August 24, 1945 – July 6, 1992
“As long as my people don’t have their rights, all across America there is no reason for celebration.”
Decked in vibrant colors, flourish attitude and flowing chiffon, Marsha P. Johnson held court in Manhattan’s Village. She was as vibrant and boisterous as the rainbow flag with quick wit like a political insider.
It was the 1960s and a whirlwind of change. Johnson rose to prominence, not just as a key player, but a force that put a lasting imprint on the Gay Liberation Movement.
A hot, New York summer night, Johnson crowded into the Village’s Stonewall Inn without fear, like she had so many nights before. More than a simple bar or watering hole, Stonewall was the premiere meeting place for New York City’s queer working class. At a time when drag dressing was outlawed, Stonewall gave refuge to the city’s forgotten – yet most vibrant – souls.
With marginalized communities their easy prey, police raided the bar unannounced in the dead of the night. But their hopes for a quick seizure of its patrons were thwarted when the spirit of rebellion encapsulated the crowd. Refusing to be second class any longer, the community struck back.
Johnson reportedly raised a defiant hand and threw a shot glass at a mirror. It was later known as the shot glass heard ‘round the world. As the glass shattered and fell to the floor she proclaimed, “I got my civil rights!”
Now known as the Stonewall Uprising of 1969, the multi-day rebuke of authoritarian policing of the body, birthed the modern Gay Rights Movement and set the stage for diversifying a new generation of community activists.
Relentless in the pursuit of equity, Johnson said, “Darling, I want my gay rights now. I think it’s about time the gay brothers and sisters got their rights. And especially the women.”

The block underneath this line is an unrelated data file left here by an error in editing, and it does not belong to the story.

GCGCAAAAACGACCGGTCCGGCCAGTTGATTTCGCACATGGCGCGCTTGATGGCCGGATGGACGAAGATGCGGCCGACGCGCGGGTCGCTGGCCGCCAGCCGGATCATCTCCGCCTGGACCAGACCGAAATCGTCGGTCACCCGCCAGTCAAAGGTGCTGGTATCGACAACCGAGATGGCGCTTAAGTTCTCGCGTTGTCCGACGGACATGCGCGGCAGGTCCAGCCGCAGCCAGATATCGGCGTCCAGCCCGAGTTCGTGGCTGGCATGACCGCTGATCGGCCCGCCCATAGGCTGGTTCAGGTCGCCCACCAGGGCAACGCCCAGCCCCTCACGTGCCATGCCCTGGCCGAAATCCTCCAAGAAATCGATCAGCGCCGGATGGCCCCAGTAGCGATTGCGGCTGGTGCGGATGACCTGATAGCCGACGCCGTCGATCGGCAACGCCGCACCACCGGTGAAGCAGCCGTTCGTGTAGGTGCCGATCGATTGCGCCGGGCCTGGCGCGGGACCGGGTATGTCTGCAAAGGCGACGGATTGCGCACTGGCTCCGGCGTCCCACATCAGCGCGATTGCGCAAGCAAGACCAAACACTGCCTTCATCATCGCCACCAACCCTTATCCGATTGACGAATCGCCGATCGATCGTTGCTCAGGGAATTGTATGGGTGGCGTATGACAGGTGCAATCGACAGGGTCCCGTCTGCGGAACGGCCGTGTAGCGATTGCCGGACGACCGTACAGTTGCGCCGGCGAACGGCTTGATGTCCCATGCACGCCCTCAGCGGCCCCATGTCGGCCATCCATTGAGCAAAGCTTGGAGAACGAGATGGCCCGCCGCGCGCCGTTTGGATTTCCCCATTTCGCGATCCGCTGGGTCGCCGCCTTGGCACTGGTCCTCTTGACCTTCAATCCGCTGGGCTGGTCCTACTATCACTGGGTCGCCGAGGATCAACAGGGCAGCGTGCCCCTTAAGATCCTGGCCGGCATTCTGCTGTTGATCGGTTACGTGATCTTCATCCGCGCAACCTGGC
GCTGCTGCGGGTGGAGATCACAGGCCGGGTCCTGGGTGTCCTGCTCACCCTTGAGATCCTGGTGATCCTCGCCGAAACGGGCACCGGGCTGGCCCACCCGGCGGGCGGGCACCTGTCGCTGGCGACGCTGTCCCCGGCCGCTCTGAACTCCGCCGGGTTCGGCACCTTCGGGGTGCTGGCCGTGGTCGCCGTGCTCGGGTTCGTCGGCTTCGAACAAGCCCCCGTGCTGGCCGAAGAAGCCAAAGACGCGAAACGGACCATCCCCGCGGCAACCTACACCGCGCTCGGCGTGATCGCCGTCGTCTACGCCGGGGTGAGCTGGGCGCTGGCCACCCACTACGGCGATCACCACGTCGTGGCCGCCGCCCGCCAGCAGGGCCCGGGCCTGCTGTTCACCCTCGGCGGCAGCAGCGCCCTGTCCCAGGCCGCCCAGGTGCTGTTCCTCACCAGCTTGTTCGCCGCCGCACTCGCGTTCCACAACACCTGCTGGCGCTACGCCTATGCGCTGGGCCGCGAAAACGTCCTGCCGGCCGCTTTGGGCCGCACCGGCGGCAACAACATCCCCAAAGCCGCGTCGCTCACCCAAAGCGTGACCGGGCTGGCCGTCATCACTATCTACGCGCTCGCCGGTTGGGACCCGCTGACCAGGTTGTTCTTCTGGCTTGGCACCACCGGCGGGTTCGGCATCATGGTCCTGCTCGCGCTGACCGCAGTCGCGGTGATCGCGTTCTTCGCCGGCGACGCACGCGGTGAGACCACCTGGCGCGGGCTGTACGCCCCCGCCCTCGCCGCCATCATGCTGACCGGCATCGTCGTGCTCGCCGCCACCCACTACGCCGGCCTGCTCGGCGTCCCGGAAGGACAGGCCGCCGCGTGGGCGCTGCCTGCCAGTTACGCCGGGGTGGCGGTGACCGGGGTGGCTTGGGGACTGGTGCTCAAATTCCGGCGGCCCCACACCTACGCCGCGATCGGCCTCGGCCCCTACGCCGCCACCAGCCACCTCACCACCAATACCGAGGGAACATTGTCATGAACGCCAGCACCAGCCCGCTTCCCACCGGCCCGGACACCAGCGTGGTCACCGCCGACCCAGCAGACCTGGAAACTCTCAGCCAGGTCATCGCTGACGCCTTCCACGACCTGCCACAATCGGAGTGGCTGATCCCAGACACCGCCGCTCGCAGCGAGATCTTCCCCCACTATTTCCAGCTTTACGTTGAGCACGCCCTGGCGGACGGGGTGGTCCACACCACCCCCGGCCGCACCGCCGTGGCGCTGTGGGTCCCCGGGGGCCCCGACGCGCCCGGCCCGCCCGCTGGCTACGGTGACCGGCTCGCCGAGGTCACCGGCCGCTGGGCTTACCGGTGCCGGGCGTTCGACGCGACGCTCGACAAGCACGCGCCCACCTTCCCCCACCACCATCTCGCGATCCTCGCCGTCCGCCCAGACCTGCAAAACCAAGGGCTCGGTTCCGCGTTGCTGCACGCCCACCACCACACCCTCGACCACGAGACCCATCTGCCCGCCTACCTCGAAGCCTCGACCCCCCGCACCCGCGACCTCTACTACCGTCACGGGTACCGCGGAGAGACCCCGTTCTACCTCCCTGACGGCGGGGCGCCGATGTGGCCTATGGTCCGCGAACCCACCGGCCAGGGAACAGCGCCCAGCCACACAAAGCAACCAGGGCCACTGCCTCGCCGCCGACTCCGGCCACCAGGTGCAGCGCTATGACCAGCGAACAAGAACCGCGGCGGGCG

Alongside her sister in struggle Sylvia Rivera, she co-founded the Street Transvestite Action Revolutionaries (STAR) which sought to address the material and physical needs of femmes, transwomen, and other persons sidelined by the cisgender gay leaders who chased middle class heteronormative bridge building over intersectional change.
STAR was a radical political collective that provided housing and support to homeless queer youth and sex workers. Johnson was instrumental in the development of the Christopher Street Liberation Pride on the first Stonewall Uprising anniversary in 1970. That was the precursor to modern Gay Pride Parade.
Born in Elizabeth, New Jersey, Johnson was one of seven children and her father’s namesake. Like many trans and gender nonconforming people, Johnson chose her name after leaving home with newfound independence and confidence. Her life transcended the gender binary. She often quipped that the “P” in her name stood for “Pay it no mind” – her frequent retort when questioned about her gender identity.
Staring crowds and cameras in the eye with ease, Johnson spoke with confidence. “Her people” as she proclaimed, had been left behind, forgotten, sidelined, and at times subjected to violence. They existed in a realm not easily categorized or recognized by color, class, or binary.
Marsha became an ancestor of the movement at 46, beating the average lifespan of transwomen in the United States by eleven years. Tragedy, suspicion, and unanswered questions surround her death like many of her sisters. Most may never know the truth of the circumstances. The twenty-first century saw more women like her rising in visibility, yet still hunted by outdated viewpoints on who deserves to live without worry.
In 2019, The New York Times reported on New York City officials’ plan to erect a statue in Johnson’s honor near Stonewall Inn. A year later, New York Governor Andrew Cuomo revealed plans to rename a Brooklyn park after her.
Best to give deserving souls their flowers while they are alive to hold them. But, Johnson’s influence, spirit, and courage prove that the true test of a flower is to revel in the seeds that it leaves behind.